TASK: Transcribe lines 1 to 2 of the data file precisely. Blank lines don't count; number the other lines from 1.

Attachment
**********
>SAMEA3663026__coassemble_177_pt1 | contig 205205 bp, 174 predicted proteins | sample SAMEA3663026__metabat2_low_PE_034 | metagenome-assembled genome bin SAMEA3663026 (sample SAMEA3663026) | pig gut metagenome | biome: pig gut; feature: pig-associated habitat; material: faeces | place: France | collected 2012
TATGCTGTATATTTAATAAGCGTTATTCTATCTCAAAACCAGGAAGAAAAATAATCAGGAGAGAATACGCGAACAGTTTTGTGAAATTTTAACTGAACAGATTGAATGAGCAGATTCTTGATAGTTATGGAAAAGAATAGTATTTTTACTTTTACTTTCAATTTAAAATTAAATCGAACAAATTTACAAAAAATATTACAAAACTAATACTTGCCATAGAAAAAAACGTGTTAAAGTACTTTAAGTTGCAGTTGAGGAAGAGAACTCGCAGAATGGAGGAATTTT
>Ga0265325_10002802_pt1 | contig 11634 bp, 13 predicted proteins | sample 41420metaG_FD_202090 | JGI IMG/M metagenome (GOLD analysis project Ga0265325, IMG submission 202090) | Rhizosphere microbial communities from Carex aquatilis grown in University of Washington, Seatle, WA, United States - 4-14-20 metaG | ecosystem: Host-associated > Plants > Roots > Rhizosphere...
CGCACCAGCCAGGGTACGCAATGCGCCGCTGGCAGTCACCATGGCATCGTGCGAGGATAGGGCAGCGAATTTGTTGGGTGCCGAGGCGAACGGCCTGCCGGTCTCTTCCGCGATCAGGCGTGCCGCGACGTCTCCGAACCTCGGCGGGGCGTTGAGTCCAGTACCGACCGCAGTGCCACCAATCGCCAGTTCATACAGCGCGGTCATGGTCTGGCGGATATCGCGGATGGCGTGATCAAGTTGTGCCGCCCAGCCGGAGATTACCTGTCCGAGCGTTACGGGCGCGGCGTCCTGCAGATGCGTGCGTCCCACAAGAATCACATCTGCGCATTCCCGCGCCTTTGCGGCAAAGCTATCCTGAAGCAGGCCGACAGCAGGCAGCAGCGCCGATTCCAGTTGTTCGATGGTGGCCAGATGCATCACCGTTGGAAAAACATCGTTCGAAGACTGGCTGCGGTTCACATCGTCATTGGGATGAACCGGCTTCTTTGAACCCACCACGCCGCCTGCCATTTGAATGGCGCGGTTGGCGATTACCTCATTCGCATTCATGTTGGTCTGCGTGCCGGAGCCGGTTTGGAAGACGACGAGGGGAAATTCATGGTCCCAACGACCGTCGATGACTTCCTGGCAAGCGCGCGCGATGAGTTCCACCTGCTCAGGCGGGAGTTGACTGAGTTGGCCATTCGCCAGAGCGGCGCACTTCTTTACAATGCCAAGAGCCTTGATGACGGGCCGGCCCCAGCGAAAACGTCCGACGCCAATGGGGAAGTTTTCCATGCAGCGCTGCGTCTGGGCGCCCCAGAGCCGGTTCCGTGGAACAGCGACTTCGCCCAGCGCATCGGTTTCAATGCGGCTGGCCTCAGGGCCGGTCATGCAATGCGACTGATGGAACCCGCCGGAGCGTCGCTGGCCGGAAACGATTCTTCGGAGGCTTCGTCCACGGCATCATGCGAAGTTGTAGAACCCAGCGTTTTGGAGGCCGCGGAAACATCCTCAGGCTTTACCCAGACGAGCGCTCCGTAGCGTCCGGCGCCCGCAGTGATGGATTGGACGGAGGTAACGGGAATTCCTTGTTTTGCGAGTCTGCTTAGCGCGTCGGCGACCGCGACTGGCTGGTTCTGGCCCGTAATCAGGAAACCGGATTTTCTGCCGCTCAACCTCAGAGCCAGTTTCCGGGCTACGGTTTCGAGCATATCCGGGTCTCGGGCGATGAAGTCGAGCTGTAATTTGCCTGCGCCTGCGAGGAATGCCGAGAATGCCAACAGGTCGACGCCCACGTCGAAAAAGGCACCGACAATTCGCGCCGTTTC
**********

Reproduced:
>SAMEA3663026__coassemble_177_pt1 | contig 205205 bp, 174 predicted proteins | sample SAMEA3663026__metabat2_low_PE_034 | metagenome-assembled genome bin SAMEA3663026 (sample SAMEA3663026) | pig gut metagenome | biome: pig gut; feature: pig-associated habitat; material: faeces | place: France | collected 2012
TATGCTGTATATTTAATAAGCGTTATTCTATCTCAAAACCAGGAAGAAAAATAATCAGGAGAGAATACGCGAACAGTTTTGTGAAATTTTAACTGAACAGATTGAATGAGCAGATTCTTGATAGTTATGGAAAAGAATAGTATTTTTACTTTTACTTTCAATTTAAAATTAAATCGAACAAATTTACAAAAAATATTACAAAACTAATACTTGCCATAGAAAAAAACGTGTTAAAGTACTTTAAGTTGCAGTTGAGGAAGAGAACTCGCAGAATGGAGGAATTTT